"The Bill, which has been before Parliament for nearly 17 years, provides for the protection of property rights; protection from searches; respect for private and family life and privacy of home and of communication; and the entitlement of every child who is a citizen to publicly funded education, in a public education institution at the pre-primary and primary levels, among other things.
The JLP, in its manifesto leading to the 2007 general elections, had pledged to seek entrenchment in the Constitution of a new Charter of Rights to guarantee the fundamental rights of every citizen and establish a Citizens' Protection Bureau. The bureau is expected to have expanded powers to defend the rights of and secure redress for citizens whose constitutional rights may be violated.
Commenting ahead of the historic vote yesterday, Simpson Miller said the Opposition had decided to take the high road as far as completing the discussions on the Charter was concerned.
"The Charter of Rights and Freedoms was started by our administration... and the present Government completed the charge. In our almost 49 years of Independence we have never had an amendment of an entrenched Constitutional provision largely because an Opposition could not resist using the effective veto to reflexively frustrate the policies of the Government of the day and I am pleased to declare that this Opposition is going to take the historic and progressive decision that we are putting principle and the interest of the people above party politics," she said."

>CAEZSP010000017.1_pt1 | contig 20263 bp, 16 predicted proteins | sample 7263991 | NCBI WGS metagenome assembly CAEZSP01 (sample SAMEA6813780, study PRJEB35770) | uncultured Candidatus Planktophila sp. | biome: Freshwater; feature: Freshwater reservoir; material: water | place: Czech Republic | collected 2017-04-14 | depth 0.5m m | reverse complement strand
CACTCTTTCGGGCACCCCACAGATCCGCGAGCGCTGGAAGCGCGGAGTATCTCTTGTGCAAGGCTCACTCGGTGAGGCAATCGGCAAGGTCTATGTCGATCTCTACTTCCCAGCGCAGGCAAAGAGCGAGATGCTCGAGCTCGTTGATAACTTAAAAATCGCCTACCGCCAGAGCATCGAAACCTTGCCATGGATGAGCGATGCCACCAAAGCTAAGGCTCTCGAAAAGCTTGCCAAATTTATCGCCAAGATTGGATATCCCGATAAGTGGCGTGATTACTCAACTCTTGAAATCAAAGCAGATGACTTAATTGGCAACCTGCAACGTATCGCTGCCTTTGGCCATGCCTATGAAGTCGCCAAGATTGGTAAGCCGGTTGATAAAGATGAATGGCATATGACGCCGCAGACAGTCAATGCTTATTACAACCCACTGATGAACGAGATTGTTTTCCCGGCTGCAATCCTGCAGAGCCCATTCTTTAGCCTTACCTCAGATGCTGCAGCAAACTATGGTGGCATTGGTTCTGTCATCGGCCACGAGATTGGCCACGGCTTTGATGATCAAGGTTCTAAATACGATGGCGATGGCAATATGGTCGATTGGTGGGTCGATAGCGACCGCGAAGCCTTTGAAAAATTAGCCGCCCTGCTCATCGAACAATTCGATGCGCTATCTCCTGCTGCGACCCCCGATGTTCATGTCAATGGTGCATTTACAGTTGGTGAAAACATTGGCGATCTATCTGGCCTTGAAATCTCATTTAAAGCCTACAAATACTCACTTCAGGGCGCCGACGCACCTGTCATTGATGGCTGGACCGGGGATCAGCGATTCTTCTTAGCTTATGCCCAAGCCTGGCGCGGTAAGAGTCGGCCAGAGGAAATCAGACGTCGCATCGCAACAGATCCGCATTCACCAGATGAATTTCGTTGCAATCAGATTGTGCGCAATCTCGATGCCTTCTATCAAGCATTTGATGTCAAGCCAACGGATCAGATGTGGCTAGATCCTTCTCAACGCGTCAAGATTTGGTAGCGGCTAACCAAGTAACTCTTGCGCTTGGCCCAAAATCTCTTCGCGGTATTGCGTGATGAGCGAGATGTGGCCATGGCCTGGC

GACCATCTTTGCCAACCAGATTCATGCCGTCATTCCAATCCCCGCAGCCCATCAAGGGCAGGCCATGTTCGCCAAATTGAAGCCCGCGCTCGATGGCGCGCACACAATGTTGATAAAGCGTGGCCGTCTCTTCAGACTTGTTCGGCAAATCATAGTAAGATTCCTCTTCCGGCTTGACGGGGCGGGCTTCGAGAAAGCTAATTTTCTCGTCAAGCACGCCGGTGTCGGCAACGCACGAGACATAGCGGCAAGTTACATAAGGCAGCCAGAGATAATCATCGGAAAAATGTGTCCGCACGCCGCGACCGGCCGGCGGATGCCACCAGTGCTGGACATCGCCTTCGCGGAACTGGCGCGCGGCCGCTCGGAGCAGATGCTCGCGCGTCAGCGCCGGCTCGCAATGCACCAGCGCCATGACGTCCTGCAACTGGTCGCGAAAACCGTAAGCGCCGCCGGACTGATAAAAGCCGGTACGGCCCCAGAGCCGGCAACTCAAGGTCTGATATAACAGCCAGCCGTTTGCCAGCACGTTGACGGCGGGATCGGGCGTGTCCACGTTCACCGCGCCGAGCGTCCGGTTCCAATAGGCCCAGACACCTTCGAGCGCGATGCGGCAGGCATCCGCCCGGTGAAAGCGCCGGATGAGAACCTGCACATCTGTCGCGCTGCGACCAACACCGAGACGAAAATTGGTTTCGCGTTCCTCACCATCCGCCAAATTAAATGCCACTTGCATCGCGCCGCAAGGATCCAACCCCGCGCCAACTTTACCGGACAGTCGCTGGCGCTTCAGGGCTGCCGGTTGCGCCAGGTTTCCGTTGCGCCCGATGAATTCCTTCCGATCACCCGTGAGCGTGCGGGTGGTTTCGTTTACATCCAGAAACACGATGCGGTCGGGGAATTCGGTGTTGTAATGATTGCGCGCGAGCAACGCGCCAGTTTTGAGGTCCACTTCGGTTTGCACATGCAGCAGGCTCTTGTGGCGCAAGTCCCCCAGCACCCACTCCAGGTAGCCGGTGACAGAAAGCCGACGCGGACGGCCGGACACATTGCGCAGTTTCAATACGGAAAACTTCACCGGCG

Meanwhile Letter writing campaigner and activist returned to business after a short hiatus following a threat issued to him via email, he contended in his last letter to the Gleaner that:
".............Ideally, this charter should be as inclusive as possible and create a framework for a consistent approach to the rights of all Jamaicans, including the minority of those whose sexual orientation currently makes them vulnerable to hate crimes and other forms of institutionalised discrimination.
Currently, institutionalised discrimination is inconsistent in Jamaica. On the one hand, Section 13.1 of the 2004 revision to the Public Service Staff Orders - which has the force of law - prohibits discrimination in the civil service on the grounds of, inter alia, sexual orientation. On the other hand, the proposed charter, which will govern all other Jamaicans, contains no such grounds for non-discrimination.
Further, the proposed charter re-entrenches the country's 1864 anti-buggery law, despite the fact that this law has been held to constitute discrimination on the basis of sexual orientation by treaty bodies to which Jamaica has subscribed.
Whoever drafted the 2004 Public Service Staff Orders understood that no good purpose could possibly be served by criminalising the private lives of consenting adults. This progressive and enlightened view needs to be reflected in the Charter of Fundamental Rights and Freedoms."
I am, etc.,